N Korea missile sent into Japanese waters. Outrageous, says Abe

N Korea missile sent into Japanese waters. Outrageous, says Abe

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North Korea has test-fired a ballistic missile which travelled 1,000km (620 miles) before landing in Japanese waters, the South and Japan say. The missile was launched off the North’s east coast early on Wednesday.
The North is barred from developing nuclear and ballistic missile technology by UN resolution.But it had vowed a “physical response” to the US and Seoul’s plan to deploy an advanced missile defence system in South Korea.
It has carried out repeated launches in recent months.
The US Strategic Command said two missiles had been fired simultaneously on Wednesday and that one exploded immediately after launch.
‘Ambition to attack’
Wednesday’s missile flight is believed to be the longest yet for a North Korean test.
The launch showed the North’s “ambition to attack neighbouring countries”, an official at South Korea’s Joint Chiefs of Staff said. He added that the missile appeared to have been a medium-range Rodong.
The Japanese defence ministry said the missile landed inside its exclusive economic zone (EEZ), the 200-nautical mile of ocean around a country over which it has jurisdiction.
Prime Minister Shinzo Abe said it posed a grave threat to Japan’s security, calling it an “unforgiveable act of violence”. He said Tokyo had protested strongly against it.
The US similarly condemned the launch.
“We remain prepared to work to respond to further DPRK [Democratic People’s Republic of Korea] provocations, as well as to defend ourselves and our allies from any attack or provocation,” said State Department spokeswoman Anna Richey-Allen.
In June, after what appeared to be several failed launches, North Korea sent a mid-range missile more than 1,400km into the atmosphere, indicating it had made progress in its abilities to strike US targets in the region, according to analysts.
In July, North Korea fired three ballistic missiles into the sea, saying it was a simulated strike on the South.
Local media reports say South Korean officials believe the North is preparing to conduct a fifth test of a nuclear weapon.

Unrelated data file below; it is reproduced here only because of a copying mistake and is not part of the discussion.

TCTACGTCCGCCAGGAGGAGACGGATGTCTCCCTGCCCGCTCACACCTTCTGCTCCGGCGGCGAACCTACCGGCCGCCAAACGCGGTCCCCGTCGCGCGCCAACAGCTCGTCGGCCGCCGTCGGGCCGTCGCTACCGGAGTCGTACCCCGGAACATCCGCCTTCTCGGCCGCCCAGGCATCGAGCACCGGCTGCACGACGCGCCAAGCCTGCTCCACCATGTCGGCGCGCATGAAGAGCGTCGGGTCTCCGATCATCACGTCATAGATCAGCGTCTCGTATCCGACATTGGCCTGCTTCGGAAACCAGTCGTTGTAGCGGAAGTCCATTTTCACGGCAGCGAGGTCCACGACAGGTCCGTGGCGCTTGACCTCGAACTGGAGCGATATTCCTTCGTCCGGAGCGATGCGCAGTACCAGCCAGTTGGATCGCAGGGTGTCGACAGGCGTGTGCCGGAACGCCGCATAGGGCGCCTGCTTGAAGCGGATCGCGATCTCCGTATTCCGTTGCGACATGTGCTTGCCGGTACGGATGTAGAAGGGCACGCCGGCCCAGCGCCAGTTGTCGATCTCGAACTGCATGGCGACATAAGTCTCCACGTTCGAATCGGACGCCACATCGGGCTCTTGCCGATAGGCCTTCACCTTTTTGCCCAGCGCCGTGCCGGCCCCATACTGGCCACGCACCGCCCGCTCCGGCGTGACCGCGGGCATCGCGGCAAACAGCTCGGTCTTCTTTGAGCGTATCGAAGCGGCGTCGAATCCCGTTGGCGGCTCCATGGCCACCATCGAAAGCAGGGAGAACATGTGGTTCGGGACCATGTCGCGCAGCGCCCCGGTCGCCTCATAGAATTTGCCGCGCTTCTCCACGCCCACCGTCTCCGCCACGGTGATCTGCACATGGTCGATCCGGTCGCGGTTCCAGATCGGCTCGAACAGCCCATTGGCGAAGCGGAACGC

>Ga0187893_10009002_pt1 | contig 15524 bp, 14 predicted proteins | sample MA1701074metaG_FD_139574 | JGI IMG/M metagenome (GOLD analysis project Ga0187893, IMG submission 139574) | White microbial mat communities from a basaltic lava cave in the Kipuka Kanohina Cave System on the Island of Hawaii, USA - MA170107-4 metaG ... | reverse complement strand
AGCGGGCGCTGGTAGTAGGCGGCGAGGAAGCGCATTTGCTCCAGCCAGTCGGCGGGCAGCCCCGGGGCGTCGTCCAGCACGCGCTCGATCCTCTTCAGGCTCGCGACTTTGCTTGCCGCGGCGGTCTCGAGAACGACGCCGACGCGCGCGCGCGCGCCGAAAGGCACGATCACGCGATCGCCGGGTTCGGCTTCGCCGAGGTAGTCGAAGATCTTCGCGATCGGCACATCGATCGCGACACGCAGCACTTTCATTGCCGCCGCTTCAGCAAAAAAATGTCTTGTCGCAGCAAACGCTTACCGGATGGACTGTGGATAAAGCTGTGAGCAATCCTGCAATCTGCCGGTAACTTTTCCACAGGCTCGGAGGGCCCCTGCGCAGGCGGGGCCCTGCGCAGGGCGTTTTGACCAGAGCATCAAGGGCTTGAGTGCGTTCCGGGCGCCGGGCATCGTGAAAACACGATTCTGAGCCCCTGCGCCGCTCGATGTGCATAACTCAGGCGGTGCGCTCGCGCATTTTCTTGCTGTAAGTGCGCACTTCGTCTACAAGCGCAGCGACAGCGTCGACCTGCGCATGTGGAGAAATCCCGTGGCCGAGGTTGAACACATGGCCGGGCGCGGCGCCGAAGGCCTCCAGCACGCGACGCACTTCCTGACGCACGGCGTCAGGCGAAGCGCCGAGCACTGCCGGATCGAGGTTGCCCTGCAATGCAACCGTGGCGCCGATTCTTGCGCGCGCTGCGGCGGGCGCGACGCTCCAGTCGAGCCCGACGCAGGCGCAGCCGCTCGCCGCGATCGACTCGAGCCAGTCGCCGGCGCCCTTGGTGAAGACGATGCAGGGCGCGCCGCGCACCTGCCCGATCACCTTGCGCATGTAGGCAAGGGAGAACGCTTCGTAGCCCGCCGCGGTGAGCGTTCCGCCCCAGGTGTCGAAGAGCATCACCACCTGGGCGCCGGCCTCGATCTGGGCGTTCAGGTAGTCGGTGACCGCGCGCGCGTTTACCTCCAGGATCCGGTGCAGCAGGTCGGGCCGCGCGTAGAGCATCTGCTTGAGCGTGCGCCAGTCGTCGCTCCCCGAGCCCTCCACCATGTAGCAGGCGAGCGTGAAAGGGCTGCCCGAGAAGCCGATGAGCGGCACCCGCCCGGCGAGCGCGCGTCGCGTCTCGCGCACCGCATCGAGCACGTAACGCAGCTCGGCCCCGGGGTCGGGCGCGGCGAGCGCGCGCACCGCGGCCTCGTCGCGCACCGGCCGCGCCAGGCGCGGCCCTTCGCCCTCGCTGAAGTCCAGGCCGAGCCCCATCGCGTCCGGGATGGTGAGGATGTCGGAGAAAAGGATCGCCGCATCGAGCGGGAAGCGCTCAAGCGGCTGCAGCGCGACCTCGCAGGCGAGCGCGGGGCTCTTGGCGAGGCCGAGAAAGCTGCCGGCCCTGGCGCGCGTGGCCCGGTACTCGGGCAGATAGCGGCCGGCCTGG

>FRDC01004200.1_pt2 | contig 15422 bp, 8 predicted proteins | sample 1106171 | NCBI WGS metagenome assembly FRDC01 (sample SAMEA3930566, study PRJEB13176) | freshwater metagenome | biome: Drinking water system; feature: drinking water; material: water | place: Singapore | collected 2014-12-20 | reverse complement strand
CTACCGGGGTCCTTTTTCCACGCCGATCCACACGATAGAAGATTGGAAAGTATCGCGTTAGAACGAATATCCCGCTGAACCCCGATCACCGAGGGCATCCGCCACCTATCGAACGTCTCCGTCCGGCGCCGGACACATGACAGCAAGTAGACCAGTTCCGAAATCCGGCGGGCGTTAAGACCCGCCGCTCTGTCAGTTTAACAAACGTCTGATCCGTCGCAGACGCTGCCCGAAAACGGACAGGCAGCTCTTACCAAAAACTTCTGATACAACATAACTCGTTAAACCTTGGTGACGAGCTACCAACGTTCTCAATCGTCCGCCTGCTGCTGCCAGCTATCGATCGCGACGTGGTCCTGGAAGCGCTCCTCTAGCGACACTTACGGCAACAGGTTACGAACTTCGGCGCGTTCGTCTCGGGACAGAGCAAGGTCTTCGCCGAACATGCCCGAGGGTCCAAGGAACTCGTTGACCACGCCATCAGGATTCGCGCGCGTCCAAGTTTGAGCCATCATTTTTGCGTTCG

But North Korea is not yet believed to have the ability to mount a nuclear warhead on a missile to make a deliverable weapon. – BBC
Outrageous, says Japan
AFP adds: Prime Minister Shinzo Abe on Wednesday condemned a North Korean test missile that landed 250 kilometres (155 miles) off Japan’s coast as an “outrageous act” which threatened his country.
“It’s a serious threat against our country’s security,” Abe told reporters. “This is an outrageous act that cannot be tolerated.”
Defence minister Gen Nakatani said the missile landed in the Sea of Japan off the north coast in the country’s Exclusive Economic Zone (EEZ) — the first time a North Korean missile has landed in Japan’s EEZ since 1998.
It was the first ever North Korean missile to land in Japan’s EEZ in the Sea of Japan (East Sea) facing the Korean peninsula. The North Korean missile in 1998 landed in Japan’s EEZ in the Pacific Ocean after having flown over the country’s territory.
Chief cabinet secretary Yoshihide Suga, the government’s top spokesman, also harshly criticised the launch.
“There was no early warning,” he told reporters.
“From the perspective of the safety of aircraft and ships, it is an extremely problematic, dangerous act,” he added.
“We immediately launched a strong protest against North Korea and condemned (the launch) in the strongest language” through diplomatic channels, he said.
US to defent itself, allies
The United States issued a stern warning Tuesday that it was prepared to “defend ourselves and our allies” after North Korea test-fired a ballistic missile towards the Sea of Japan.
“We are aware of reports that the DPRK (North Korea) fired ballistic missiles,” said State Department spokeswoman Anna Richey-Allen, noting that Washington strongly condemned this and other recent tests.
“We remain prepared to work with our allies and partners around the world to respond to further DPRK provocations, as well as to defend ourselves and our allies from any attack or provocation.”
Richey-Allen said the US commitment to defending allies like South Korea and Japan remains “ironclad.” The United States plans to rally against Pyongyang’s latest test at the United Nations.
“We intend to raise our concerns at the UN to bolster international resolve in holding the DPRK accountable for these provocative actions,” the spokeswoman added.
Tuesday’s test was an apparent show of force against the planned deployment of a US missile defence system and comes ahead of a US-South Korea joint military exercise scheduled for later this month.
Last week, North Korea’s newly appointed foreign minister, Ri Yong-Ho, said any decision to conduct another nuclear test would depend on the behavior of the United States. His comments came after top Washington envoy John Kerry warned the North of “real consequences” if it continues nuclear and missile tests in defiance of UN sanctions, as the international community attempts to rein in the rogue nation.
The test follows the launch of three ballistic missiles on July 19 in what the North said were simulated nuclear strikes on the South.
Pyongyang has repeatedly warned of pre-emptive nuclear strikes against the South and US targets, although the main focus of its nuclear weapons program is to develop a credible strike threat against the US mainland.
The UN Security Council has slapped North Korea with its toughest sanctions to date in a unanimous decision even endorsed by China, its economic lifeline and diplomatic shield.

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